Scientists have found that cell therapy might be used not only to control some common types of persistent and difficult-to-treat pain, but also to cure the conditions that give rise to them.
A new study finds that transplanting embryonic cells into adult mouse spinal cord can alleviate persistent pain. The research, published by Cell Press in the May 24th issue of the journal Neuron
, suggests that reduced pain results from successful integration of the embryonic cells into the host spinal cord. The findings open avenues for clinical strategies aimed not just at treating the symptoms of chronic debilitating pain, but correcting the underlying disease pathology.
There are two major classes of chronic pain: inflammatory pain that results from injury to tissue, such as muscle and bone, and neuropathic pain from injury to nerves, for example, in the limbs or face. Damage to nerves can occur after physical trauma and from chemotherapy drugs. With neuropathic pain, the pain occurs in the absence of stimulation, and there is hypersensitivity and exacerbated pain to stimuli that would not normally cause pain. Neuropathic pain is thought to involve the loss of inhibitory neurons that release the chemical GABA, which is an inhibitory neurotransmitter that controls the excitability of neurons, including neurons that transmit pain information.
"Pharmacological approaches to managing neuropathic pain enhance GABA-mediated inhibition. However, some patients do not respond to these therapies and there are significant adverse side effects," explains senior study author, Dr. Allan Basbaum from the University of California, San Francisco. "Therefore, new therapeutic approaches for neuropathic pain are essential." Dr. Basbaum and colleagues explored whether replacement of the damaged inhibitory neurons might be useful for reducing neuropathic pain.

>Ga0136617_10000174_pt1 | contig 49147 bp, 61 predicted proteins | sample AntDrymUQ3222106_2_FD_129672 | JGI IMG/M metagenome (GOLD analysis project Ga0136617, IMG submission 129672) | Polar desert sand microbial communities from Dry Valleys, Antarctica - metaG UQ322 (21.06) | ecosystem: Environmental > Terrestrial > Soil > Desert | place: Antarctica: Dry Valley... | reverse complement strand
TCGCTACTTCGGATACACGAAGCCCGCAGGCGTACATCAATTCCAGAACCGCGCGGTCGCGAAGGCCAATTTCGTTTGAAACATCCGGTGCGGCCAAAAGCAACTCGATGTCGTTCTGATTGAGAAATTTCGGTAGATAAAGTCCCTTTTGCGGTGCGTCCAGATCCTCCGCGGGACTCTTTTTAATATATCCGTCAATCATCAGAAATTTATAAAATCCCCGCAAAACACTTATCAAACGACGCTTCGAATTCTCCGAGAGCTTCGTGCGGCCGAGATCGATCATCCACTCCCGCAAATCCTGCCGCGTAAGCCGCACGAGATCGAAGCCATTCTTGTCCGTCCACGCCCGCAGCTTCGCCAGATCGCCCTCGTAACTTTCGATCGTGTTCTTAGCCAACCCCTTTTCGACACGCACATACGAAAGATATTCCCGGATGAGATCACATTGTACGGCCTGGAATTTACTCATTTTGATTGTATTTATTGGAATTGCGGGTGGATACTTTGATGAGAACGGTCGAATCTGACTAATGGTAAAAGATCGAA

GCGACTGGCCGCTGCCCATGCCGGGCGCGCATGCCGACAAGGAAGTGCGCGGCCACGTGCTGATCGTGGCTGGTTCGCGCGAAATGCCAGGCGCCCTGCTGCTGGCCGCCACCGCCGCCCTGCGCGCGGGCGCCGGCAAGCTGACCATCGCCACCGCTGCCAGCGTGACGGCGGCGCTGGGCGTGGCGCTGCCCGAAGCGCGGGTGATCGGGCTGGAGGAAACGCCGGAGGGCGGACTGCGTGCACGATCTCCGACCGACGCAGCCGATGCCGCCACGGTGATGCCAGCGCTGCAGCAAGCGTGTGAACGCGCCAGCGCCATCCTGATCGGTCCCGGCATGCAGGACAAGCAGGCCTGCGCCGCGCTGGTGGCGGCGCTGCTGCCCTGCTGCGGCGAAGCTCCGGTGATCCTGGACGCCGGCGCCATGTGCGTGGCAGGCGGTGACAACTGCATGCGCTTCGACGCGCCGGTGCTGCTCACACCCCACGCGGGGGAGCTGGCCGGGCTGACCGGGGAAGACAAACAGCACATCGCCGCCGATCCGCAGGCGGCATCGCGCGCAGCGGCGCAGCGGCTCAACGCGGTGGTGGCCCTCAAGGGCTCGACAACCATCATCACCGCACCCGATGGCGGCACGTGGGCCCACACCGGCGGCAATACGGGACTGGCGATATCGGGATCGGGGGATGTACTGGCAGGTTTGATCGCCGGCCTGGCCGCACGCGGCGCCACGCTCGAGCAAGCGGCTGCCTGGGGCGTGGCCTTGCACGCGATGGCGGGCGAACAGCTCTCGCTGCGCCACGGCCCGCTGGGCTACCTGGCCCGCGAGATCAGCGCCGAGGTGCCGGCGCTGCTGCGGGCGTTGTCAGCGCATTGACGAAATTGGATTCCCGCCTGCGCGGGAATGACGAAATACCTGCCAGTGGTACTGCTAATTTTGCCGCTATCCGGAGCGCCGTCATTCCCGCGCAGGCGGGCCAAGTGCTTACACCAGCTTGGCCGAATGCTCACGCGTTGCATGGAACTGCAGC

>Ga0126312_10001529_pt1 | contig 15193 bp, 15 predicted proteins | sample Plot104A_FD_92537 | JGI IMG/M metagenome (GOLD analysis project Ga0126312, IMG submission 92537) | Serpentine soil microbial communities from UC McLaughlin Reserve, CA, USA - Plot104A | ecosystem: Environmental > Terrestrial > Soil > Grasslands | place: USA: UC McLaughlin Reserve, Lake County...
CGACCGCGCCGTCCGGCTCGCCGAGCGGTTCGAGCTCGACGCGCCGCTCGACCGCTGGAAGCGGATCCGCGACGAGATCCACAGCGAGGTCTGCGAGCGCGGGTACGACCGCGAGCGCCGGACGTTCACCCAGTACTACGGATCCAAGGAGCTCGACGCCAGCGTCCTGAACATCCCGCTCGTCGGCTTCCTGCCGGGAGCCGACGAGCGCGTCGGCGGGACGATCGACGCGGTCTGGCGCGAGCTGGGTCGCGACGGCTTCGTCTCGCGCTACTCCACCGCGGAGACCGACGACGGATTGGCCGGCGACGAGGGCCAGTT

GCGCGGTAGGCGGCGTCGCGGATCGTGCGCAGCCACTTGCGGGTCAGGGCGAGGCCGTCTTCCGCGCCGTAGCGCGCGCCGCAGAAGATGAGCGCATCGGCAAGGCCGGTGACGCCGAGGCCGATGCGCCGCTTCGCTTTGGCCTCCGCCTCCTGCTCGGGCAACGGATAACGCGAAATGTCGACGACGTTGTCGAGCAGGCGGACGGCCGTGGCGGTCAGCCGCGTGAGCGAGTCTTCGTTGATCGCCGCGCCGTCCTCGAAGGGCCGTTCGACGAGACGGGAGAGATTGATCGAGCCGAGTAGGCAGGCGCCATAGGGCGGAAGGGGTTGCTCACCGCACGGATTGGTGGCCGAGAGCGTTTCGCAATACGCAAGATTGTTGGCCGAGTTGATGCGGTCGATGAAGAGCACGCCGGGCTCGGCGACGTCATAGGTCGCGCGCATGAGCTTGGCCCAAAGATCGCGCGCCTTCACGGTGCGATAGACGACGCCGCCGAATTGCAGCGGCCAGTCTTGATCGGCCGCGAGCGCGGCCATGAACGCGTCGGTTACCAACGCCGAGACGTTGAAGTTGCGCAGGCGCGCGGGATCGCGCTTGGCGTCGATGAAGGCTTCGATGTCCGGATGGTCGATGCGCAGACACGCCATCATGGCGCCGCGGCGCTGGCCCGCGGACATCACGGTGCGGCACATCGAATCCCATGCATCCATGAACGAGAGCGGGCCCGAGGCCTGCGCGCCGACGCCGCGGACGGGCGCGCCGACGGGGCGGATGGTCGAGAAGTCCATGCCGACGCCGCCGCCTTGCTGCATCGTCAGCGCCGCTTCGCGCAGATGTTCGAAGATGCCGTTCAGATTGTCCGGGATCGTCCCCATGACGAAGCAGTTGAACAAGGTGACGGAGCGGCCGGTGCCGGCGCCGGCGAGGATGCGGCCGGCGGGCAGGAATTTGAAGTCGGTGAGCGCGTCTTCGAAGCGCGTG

The researchers transplanted immature GABA neurons from mouse fetal brain into the spinal cord of mice with nerve injury-induced pain, a model for human neuropathic pain. The transplanted cells not only survived, but made connections with appropriate targets and integrated into the host spinal cord circuitry. This resulted in an almost complete reversal of the mechanical hypersensitivity generated in a nerve injury model of neuropathic pain. In contrast, the transplant procedure was not effective at reducing pain in a mouse model of inflammatory pain, which is induced by tissue injury.
Taken together, the findings have exciting implications for a cell-based treatment of neuropathic pain in humans. "Our strategy not only ameliorates the symptoms of neuropathic pain but, importantly, is also potentially disease modifying," concludes Dr. Basbaum. "It is worth considering whether transplants such as these might have clinical utility in humans, a great advantage being that the adverse side effects associated with drug administration can be avoided."